Tim Harford The Undercover Economist

Outside EdgeOutside Edge

My contributions to the FT’s quirky Saturday comment column

Outside Edge

Of foxes, hedgehogs and the art of financial forecasting

The fantastic Mr Fox is on course for another famous victory. FT Money has a tradition of holding a year-end competition to forecast some key financial indicator, and easily the most distinctive competitor is a fox in the garden of the columnist Kevin Goldstein-Jackson, who gives his forecasts by consuming one of a variety of appropriately labelled pieces of chicken. (I refer not to Mr Goldstein-Jackson but to the fox.)

If the method is quirky, there’s no arguing with the results: the fox was the most accurate forecaster in 2008 and 2009 and, barring a year-end rally, the fox will win again in 2011. Such repeated success is an outstanding achievement against fields of about a dozen rivals.

Since the fox is a taciturn competitor, we cannot directly ask it for forecasting tips. A few lessons do, however, suggest themselves. The first is that extreme forecasts have an excellent chance of winning such contests because professional forecasters will huddle together for protection and the eventual outcome is rarely close to the cosy consensus.

Most competitors predicted a bloodbath in UK housing for 2009, for example. The fox predicted a modest fall and scooped the plaudits when house prices actually rose. This year, the fox predicted a 19 per cent fall in the FTSE 100. That looks far too pessimistic, but since every single professional pundit predicted a rise of at least 3 per cent, the fox may well win again. Intriguingly, when a new fox cub took up the challenge and lost in 2010, it made the rookie error of plumping for a forecast in the middle of the field.

The second lesson follows from the first. Professional pundits are not usually rzocoruse.com paid to make correct forecasts. They are paid to sound convincing, whether they are columnists or figureheads for asset managers. An extreme-sounding forecast can occasionally pay off – those who predicted disaster in the mid-2000s will be set up for the next few years at least – but there is safety in the consensus, especially when coupled with slick patter.
“The fox eschews the consensus and peddles no patter. Its results speak for themselves”

The fox eschews consensus and peddles no patter. Its results speak for themselves. Yet has the fox been offered any prestigious City jobs? Exactly.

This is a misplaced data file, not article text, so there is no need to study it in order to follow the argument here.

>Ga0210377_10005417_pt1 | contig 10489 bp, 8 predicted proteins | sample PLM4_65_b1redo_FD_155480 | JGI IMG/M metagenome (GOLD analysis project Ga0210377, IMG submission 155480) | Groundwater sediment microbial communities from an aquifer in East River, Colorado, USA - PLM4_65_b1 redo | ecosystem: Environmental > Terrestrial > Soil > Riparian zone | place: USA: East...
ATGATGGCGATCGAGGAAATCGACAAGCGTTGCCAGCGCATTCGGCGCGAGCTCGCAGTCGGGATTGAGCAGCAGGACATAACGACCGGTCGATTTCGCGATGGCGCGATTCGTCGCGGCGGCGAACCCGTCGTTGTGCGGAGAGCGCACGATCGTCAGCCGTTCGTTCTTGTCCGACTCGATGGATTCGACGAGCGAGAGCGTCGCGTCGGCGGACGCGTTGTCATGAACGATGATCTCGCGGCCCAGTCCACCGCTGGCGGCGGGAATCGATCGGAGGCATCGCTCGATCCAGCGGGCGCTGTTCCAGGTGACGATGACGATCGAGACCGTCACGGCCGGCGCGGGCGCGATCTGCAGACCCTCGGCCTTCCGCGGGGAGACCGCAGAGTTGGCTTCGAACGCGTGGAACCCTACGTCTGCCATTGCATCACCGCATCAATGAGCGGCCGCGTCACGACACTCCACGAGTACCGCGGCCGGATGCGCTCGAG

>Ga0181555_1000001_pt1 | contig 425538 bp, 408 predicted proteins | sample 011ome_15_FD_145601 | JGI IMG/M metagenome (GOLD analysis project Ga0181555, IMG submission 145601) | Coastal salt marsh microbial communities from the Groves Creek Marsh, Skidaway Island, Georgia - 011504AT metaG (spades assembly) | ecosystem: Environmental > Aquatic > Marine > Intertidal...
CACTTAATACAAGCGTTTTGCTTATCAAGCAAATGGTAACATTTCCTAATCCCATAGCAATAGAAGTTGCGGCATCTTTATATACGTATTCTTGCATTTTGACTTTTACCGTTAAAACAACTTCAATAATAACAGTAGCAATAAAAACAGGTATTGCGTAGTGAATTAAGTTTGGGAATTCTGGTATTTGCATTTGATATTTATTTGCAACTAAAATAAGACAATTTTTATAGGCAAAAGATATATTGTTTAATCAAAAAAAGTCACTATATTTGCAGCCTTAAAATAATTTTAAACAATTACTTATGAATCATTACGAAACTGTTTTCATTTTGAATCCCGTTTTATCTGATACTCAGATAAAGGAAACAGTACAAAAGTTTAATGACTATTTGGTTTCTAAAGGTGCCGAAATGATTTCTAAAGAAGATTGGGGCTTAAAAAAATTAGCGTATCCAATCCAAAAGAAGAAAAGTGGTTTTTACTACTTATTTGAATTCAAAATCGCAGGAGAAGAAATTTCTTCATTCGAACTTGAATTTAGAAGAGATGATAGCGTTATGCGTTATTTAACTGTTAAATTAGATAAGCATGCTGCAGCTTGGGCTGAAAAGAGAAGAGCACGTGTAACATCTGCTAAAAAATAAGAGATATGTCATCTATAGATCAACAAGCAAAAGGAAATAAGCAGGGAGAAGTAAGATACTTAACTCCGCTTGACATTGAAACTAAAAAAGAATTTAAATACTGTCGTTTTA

The fox has, perhaps, been lucky, but nobody who studies the subject of forecasting will be surprised. The psychologist Philip Tetlock, author of the modern classic Expert Political Judgement, conducted a two-decade investigation into the accuracy of expert forecasts in social sciences. He discovered that regardless of academic field, practical experience, gender or political persuasion, experts make very poor forecasts. By some measures, the “chimp strategy” of randomly predicting that things will get better, or get worse, or stay much the same, matches the best the experts can do. Mr Goldstein-Jackson’s fox is in good company.

Mr Tetlock did find one way of dividing up his experts in a way that correlated with less-awful forecasting ability: that of “cognitive style”. Harking back to an essay by Isaiah Berlin, and before him to the Greek poet Archilochus, Mr Tetlock points to the “hedgehogs”, people who view the world through the lens of a single, powerful, logical idea. They make hopeless forecasters. Less hopeless are intellectually promiscuous, self-doubting dabblers. They are called, of course, “foxes”.

Also published at ft.com.

Outside Edge

Wed with a bang not a whimper

We can’t all have a wedding that costs tens of millions – or even £5bn, the amount Prince William and Kate Middleton’s nuptials will reportedly (and implausibly) knock off Britain’s struggling economy. But even if most of us are untroubled by bills for carriage rides from the palace and the hiring of Westminster Abbey, the rising cost of getting hitched appears to be a global issue.

Reports suggest that tying the knot is now a $30,000 affair in the US, with price tags also rising to £20,000 in the UK; not far short of income per capita in each country. Celebrity weddings are now so expensive they almost rival the cost of celebrity divorces. And nor is this just a rich-world phenomenon. Abhijit Banerjee and Esther Duflo, authors of Poor Economics, note that even households in poverty in north-west India typically spend 10 per cent of their income on weddings and other festivals.

What could be the return on such lavish spending? It becomes easier to comprehend when you realise that most of us do pay a good deal less. Headlines about the rocketing costs of solemn vows are often gathered from surveys of readers in fancy wedding magazines, exactly the kind of people who might arrange a fancy wedding. Indeed, if they weren’t tempted by a blow-out for the big day before they subscribed, they soon will be.